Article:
He also noted that, unlike other EU countries that are postponing non-essential surgery, Mater Dei Hospital is back to normal and is catching up on medical procedures that had slowed down as a result of the pandemic.

“Naturally, Covid remains the main focus as, globally, Covid-19 cases are the highest ever. In countries where the vaccination rate is still low there are many hospital cases, and the Delta variant has left a disaster.”

In Malta, almost 89% of people aged 12 and upwards are fully vaccinated (people who are residents in Malta).

“This is the highest rate in the world. Many countries have not even begun giving the vaccine to children. This is making a huge difference because, while vaccinated people can still contract Covid-19 due to the Delta variant, they are mostly mild cases. The possibility of complications and ending up in ITU are very low when you have taken the vaccine. For those 10-11% who are not vaccinated, however, the risk remains.”

Fearne said that most of the 42 people being treated in hospital on Thursday, when this interview was conducted – including three out of four ITU patients – are not vaccinated. 

Asked why some vaccinated people still contract the virus, Fearne said there are two reasons.

“The first is that the Delta variant is more aggressive. It can be contracted more easily and can be transmitted in cases where the other variants would not have. Secondly, because the vaccine is not 100% effective. It is around 85% to 90% effective against the Delta variant. It was over 90% effective against the other variants, but even there, it won’t always work.”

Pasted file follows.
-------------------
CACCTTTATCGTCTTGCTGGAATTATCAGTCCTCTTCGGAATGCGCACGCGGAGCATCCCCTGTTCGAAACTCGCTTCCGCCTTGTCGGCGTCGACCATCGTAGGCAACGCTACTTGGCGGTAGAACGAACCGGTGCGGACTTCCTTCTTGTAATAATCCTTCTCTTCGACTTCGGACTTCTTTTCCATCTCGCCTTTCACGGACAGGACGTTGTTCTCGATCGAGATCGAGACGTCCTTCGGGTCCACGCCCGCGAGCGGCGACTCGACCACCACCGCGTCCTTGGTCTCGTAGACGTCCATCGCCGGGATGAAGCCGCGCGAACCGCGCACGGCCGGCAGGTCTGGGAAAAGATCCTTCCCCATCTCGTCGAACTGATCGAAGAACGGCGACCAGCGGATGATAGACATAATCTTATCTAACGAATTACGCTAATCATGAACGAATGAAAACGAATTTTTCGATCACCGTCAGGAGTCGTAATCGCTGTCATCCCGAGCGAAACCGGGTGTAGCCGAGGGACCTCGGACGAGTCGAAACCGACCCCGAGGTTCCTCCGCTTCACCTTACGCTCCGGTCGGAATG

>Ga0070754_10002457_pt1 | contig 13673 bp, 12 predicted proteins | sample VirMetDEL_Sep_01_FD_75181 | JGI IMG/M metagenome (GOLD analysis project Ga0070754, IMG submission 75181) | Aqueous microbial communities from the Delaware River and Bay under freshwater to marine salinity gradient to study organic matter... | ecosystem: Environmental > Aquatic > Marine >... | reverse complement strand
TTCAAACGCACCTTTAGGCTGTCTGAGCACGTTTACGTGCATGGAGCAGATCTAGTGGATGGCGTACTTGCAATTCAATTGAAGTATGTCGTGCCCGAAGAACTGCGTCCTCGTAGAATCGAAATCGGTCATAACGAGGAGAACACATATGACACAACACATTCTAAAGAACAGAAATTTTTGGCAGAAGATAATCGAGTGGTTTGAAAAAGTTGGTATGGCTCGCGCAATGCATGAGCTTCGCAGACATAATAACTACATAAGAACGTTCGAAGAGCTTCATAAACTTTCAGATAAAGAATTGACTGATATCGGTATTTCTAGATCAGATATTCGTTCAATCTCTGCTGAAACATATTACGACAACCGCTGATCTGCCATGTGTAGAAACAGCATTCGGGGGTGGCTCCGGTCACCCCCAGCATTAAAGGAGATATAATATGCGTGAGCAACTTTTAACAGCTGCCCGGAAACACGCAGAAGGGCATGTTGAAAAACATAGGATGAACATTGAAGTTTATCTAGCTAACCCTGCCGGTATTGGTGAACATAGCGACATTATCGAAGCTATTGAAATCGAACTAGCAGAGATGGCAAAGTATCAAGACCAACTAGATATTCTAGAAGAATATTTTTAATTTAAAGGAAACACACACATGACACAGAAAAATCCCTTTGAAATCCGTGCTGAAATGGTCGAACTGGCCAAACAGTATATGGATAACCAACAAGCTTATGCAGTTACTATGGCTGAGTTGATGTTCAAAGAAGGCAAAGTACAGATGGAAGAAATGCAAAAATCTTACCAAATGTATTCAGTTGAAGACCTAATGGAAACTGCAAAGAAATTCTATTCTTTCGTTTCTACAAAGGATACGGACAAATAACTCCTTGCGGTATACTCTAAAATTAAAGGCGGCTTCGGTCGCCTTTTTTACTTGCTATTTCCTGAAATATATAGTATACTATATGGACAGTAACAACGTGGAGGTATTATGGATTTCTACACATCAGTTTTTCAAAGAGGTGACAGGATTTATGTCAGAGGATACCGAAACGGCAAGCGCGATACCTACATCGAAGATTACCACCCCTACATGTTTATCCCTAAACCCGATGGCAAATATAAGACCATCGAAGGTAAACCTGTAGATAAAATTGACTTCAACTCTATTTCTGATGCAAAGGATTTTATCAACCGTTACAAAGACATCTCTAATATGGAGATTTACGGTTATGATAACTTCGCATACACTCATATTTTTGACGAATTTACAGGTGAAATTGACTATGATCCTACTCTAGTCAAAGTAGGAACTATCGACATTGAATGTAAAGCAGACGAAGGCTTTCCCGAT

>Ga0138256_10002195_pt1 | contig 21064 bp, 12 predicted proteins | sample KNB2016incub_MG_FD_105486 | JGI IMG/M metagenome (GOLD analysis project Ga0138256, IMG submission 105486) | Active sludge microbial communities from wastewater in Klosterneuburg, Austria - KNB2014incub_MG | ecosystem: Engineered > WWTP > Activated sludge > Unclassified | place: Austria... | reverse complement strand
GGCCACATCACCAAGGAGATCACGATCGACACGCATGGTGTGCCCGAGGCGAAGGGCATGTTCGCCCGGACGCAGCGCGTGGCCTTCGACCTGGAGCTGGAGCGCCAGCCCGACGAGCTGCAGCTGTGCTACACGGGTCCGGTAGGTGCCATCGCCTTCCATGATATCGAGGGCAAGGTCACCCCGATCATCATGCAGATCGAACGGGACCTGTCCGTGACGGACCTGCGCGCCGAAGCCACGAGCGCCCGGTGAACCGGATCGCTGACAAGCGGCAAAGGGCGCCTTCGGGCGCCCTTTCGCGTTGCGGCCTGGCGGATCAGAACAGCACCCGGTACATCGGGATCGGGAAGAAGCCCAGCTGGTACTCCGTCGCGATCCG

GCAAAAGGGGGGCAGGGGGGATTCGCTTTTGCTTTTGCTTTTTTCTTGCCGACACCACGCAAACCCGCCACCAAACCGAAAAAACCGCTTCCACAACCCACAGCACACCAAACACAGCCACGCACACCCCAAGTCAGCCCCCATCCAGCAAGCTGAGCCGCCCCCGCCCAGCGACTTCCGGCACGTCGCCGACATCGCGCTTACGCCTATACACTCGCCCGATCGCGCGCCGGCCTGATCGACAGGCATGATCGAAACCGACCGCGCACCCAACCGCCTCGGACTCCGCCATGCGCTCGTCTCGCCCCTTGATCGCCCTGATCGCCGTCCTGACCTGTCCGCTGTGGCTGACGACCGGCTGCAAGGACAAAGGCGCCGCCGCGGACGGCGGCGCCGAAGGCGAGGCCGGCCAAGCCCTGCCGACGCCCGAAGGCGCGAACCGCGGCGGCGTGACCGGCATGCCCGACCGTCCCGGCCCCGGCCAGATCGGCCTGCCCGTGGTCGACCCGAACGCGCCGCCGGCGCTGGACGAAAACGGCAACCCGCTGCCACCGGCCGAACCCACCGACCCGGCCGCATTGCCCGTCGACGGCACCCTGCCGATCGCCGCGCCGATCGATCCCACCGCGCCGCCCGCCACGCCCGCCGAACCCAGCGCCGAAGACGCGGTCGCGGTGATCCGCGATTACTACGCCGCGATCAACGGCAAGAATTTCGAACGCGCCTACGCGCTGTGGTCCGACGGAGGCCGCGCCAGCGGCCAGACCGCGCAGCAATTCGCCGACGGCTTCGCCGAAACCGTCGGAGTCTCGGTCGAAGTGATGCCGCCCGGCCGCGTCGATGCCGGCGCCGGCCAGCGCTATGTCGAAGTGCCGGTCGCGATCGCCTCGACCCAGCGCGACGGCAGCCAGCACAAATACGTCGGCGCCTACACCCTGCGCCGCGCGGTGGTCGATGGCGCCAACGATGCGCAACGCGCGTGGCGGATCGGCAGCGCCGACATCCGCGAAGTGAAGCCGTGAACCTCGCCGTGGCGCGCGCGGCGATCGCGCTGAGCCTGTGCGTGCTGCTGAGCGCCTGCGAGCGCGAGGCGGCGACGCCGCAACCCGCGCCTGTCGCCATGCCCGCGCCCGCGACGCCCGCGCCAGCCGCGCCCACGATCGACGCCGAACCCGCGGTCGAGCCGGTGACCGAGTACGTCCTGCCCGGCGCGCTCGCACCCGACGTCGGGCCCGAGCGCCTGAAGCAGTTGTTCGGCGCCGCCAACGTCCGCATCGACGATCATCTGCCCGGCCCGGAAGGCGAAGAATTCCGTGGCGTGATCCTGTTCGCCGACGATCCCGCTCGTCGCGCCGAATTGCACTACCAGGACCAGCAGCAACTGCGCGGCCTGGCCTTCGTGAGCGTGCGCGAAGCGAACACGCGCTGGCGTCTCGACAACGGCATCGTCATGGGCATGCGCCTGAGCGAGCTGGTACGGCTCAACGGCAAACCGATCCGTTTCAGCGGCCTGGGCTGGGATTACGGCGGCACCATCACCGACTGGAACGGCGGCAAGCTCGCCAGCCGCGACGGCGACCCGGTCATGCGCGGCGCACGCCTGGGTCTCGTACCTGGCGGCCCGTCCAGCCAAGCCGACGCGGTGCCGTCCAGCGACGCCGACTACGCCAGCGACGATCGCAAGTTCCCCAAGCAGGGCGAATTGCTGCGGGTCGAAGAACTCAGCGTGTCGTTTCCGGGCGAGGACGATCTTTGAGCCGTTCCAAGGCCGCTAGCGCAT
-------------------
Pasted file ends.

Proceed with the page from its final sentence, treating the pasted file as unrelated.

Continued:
The authorities are currently identifying the cohorts that will be given a third (booster) shot.

“From 13 September we will start administering the booster doses to people who are immunocompromised or immunosuppressed. Roughly speaking, these are people who are suffering from some forms of cancer and are receiving strong chemo or radiotherapy treatment, people with HIV, or persons who take high doses of steroids or immunological medicine. The vaccine is not as effective on these people, so they need a third dose. They will soon receive an appointment for their booster shot.”

Elderly people living in care homes will also be given a booster shot, which will be administered to them at the facilities.

Fearne said that there are currently no plans to give a booster shot to the general public, but the authorities are looking into whether other vulnerable groups should get it.


Walk-in clinic success